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Virtue as Loving the Good

  • Thomas Hurka (a1)


In a chapter of The Methods of Ethics entitled “Ultimate Good”, Henry Sidgwick defends hedonism, the theory that pleasure and only pleasure is intrinsically good, that is, good in itself and apart from its consequences. First, however, he argues against the theory that virtue is intrinsically good. Sidgwick considers both a strong version of this theory — that virtue is the only intrinsic good — and a weaker version — that it is one intrinsic good among others. He tries to show that neither version is or can be true.

Against the strong version of the theory, Sidgwick argues as follows. Virtue is a disposition to act rightly, and right action is identified by the good it promotes. (He believes the second, consequentialist premise has been justified by his lengthy critique of nonconsequentialist moralities in Book III of The Methods of Ethics.) But this means that treating virtue as the only intrinsic good involves a “logical circle”: virtue is a disposition to promote what is good, where what is good is itself just a disposition to promote what is good. Virtue turns out to be a disposition to promote virtue.

As Hastings Rashdall notes in a commentary on Sidgwick, one can accept many of this argument's premises yet reject its conclusion. One can agree that right action is identified by its consequences but still hold that virtue is the only intrinsic good. One can do this if one denies that the relevant consequences are good. This is the Stoic view: certain states are “preferred”, and thus supply the criterion of right action, but are not themselves intrinsically good.



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1 Sidgwick, Henry, The Methods of Ethics, 7th ed. (London: Macmillan, 1907), p. 392.

2 Hastings Rashdall, “Professor Sidgwick's Utilitarianism”, Mind, old series, vol. 10 (1885), p. 207.

3 Sidgwick, The Methods of Ethics, p. 396; see also p. 393.

4 The love of what is instrumentally good is often itself instrumentally good, if it encourages one to promote what is good. But this is a matter of empirical fact, not of moral principle. Clause (3) says that loving what is instrumentally good is good intrinsically, that is, good apart from its effects, because it is an appropriate response to one kind of good.

5 Rashdall, , The Theory of Good and Evil, vol. 1 (London: Oxford University Press, 1907), p. 59; see also pp. 63–67, and “Professor Sidgwick's Utilitarianism”, pp. 207–8.

6 Aristotle, , Nicomachean Ethics, trans. David, Ross (Oxford: Oxford University Press, 1980), 1175b24–30. The connection with virtue is that “moral virtue and vice are concerned with pleasures and pains” (ibid., 1152b5–6; see also 1104b8–1105b13).

7 Moore, G. E., Principia Ethica (Cambridge: Cambridge University Press, 1903), ch. 6.

8 Ross, W. D., The Right and the Good (Oxford: Clarendon Press, 1930), p. 160.

9 Desire (a) must be read opaquely, as the desire to bring into being something because it is good. This is both evident from the context (see ibid., esp. p. 161) and necessary to prevent desire (b) from falling under desire (a). But this reading of desire (a) leaves a lacuna in Ross's account. If it is good, and an exercise of virtue, to desire pleasure for itself without thinking it good, why is it not also good to desire knowledge and virtue for themselves without thinking them good? The special status (if any) of the desire for things as good is discussed in Section V below.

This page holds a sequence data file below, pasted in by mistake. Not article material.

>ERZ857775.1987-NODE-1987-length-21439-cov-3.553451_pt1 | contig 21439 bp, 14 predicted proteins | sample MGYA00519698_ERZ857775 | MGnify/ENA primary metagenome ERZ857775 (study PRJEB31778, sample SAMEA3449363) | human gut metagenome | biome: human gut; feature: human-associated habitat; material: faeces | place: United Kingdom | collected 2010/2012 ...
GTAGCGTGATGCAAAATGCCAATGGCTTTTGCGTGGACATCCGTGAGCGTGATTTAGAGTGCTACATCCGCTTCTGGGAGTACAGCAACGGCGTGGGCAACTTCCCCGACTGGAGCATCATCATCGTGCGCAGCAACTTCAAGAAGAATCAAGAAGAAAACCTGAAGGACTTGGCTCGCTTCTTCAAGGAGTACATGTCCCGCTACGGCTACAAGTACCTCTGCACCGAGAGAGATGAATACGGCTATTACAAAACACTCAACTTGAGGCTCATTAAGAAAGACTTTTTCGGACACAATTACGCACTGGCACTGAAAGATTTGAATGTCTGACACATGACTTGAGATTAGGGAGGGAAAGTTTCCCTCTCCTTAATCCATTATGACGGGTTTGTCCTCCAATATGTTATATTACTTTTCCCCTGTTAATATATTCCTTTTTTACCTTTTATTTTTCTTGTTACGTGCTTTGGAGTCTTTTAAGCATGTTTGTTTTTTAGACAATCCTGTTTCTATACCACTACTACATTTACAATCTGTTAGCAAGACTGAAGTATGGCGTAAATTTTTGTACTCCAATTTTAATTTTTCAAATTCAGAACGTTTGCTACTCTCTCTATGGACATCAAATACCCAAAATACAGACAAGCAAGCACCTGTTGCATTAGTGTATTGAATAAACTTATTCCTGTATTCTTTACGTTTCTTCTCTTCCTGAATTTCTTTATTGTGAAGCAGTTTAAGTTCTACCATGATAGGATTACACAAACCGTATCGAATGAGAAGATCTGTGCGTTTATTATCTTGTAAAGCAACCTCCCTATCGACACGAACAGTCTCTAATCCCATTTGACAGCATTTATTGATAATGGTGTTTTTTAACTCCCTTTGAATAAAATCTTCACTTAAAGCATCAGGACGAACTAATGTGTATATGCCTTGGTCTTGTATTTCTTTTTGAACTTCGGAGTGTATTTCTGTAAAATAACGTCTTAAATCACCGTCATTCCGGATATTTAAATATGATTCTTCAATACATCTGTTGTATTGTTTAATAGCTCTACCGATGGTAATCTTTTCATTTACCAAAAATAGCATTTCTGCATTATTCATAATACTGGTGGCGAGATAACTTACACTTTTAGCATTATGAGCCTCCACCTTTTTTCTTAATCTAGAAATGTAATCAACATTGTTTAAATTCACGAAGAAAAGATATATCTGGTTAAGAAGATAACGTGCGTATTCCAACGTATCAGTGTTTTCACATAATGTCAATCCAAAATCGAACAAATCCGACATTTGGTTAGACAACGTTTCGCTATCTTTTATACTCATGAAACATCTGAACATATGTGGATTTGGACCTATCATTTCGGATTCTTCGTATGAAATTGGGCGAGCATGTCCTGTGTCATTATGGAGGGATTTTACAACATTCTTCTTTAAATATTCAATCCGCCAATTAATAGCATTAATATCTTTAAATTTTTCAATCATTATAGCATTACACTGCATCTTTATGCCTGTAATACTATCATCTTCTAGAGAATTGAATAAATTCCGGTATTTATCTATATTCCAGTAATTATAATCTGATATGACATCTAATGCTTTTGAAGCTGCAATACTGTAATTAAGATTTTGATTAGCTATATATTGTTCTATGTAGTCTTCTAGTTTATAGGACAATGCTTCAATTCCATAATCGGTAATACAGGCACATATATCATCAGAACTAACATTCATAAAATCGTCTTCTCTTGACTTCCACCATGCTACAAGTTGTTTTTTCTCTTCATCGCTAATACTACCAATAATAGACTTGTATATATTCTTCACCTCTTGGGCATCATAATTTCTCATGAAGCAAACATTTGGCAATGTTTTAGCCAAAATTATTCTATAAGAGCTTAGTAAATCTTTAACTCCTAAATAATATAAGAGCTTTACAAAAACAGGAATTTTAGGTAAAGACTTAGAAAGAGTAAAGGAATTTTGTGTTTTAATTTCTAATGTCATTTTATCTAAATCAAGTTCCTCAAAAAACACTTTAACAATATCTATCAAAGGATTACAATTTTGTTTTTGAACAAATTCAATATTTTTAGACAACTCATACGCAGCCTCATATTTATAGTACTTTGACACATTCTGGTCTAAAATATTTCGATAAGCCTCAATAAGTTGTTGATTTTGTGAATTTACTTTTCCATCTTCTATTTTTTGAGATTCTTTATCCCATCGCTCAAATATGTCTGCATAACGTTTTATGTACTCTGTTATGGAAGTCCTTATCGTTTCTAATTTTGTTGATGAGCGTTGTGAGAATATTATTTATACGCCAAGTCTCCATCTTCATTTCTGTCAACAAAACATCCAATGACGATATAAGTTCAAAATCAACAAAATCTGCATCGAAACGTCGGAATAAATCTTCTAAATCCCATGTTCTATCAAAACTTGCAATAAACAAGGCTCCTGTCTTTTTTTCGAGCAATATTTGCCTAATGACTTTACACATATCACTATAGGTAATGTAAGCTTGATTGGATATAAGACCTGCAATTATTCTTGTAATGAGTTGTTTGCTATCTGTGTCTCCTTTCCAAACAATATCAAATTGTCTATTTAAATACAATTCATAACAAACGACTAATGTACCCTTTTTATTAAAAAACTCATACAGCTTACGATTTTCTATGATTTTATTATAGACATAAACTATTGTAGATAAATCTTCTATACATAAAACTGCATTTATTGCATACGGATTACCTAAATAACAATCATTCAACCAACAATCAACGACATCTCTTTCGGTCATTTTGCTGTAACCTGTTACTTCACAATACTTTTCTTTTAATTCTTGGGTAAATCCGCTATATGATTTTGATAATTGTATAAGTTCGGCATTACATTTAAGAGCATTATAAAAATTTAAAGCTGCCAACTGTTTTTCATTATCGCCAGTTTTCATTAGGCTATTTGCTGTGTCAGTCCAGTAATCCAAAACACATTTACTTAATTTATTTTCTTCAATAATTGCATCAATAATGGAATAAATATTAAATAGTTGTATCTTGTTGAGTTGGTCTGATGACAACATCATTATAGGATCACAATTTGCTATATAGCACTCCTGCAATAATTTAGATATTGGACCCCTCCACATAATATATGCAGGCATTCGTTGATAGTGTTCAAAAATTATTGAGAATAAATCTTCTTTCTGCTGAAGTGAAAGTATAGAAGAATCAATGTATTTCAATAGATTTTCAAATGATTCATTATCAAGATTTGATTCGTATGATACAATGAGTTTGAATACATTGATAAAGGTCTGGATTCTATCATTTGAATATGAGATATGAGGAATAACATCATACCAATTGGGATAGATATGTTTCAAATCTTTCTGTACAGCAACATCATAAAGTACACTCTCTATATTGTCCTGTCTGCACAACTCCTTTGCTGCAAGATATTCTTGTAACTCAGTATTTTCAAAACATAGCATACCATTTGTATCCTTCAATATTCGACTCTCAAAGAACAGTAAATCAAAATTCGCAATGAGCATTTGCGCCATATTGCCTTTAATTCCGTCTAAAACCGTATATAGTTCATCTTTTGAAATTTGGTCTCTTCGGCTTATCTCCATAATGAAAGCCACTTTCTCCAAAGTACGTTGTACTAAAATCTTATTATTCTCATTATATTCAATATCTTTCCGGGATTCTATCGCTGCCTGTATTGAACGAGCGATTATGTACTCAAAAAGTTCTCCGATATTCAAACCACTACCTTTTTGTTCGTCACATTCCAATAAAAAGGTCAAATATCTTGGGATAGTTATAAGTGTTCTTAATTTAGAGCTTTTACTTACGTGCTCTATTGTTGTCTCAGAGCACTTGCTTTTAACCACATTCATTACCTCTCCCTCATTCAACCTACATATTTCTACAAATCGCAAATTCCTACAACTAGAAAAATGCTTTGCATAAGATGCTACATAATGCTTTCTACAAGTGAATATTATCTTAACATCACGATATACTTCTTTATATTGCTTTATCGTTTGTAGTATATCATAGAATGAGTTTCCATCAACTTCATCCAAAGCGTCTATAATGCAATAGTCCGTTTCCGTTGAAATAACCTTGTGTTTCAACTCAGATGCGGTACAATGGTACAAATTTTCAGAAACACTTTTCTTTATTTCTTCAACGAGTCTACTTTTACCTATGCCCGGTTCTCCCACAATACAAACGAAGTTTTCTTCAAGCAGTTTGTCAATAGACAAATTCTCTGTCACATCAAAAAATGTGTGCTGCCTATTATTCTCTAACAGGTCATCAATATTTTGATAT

10 Nozick, Robert, Philosophical Explanations (Cambridge: Harvard University Press, 1981), pp. 429–33.

11 See Ross, The Right and the Good, pp. 134–35.

12 More generally, the recursive account captures the view shared by many that there is special value in the search for knowledge, as opposed to the mere possession of knowledge; see Ross, The Right and the Good, p. 152.

13 Ibid., pp. 157–60.

14 Philippa Foot suggests this view in the title essay of her Virtues and Vices (Berkeley: University of California Press, 1978), pp. 4–5.

15 Aristotle, Nicomachean Ethics, 1144a8, 1144a26.

16 Ibid., 1105a34.

17 Aquinas, St. Thomas, Summa Theologica, trans. Fathers of the English Dominican Province (Westminster, Maryland: Christian Classics, 1981), Ia-IIae, question 74, article 8.

18 Adams, Robert M., “Involuntary Sins”, The Philosophical Review, vol. 94 (1985), pp. 331.

19 Ross, The Right and the Good, pp. 149–54.

20 Rashdall, The Theory of Good and Evil, vol. 2, p. 37.

21 Ibid., p. 47.

22 Moore, Principia Ethica, pp. 219–20.

23 Aristotle, , Politics, trans. Benjamin, Jowett, in The Basic Works of Aristotle, ed. Richard, McKeon (New York: Random House, 1941), 1263a25–b14. Aristotle is criticizing Plato's proposals about communal property in the Republic, but in doing so he mentions only the effects on those who will be rich under a system of private property, and never the effects on those who will be poor.

24 See, for example, Lomasky, Loren, Persons, Rights, and the Moral Community (New York: Oxford University Press, 1987), p. 253.

25 The phrase is Michael Slote's; see his Common-Sense Morality and Consequentialism (London: Routledge & Kegan Paul, 1985), ch. 1.

26 Ross, W. D., The Foundations of Ethics (Oxford: Clarendon Press, 1939), pp. 271–89.

27 Aristotle, Nicomachean Ethics, 1104b5–6.

28 Ibid., 1123a33–1125a35.

29 Sir Ross, David, Aristotle (London: Methuen, 1949), p. 208.

30 Williams, Bernard, “Utilitarianism and Moral Self-Indulgence”, in Moral Luck (Cambridge: Cambridge University Press, 1981), pp. 4053.

31 Aristotle, Nicomachean Ethics, 1124b9–12.

32 Williams, “Utilitarianism and Moral Self-Indulgence”, p. 47.

33 Ibid., p. 45.

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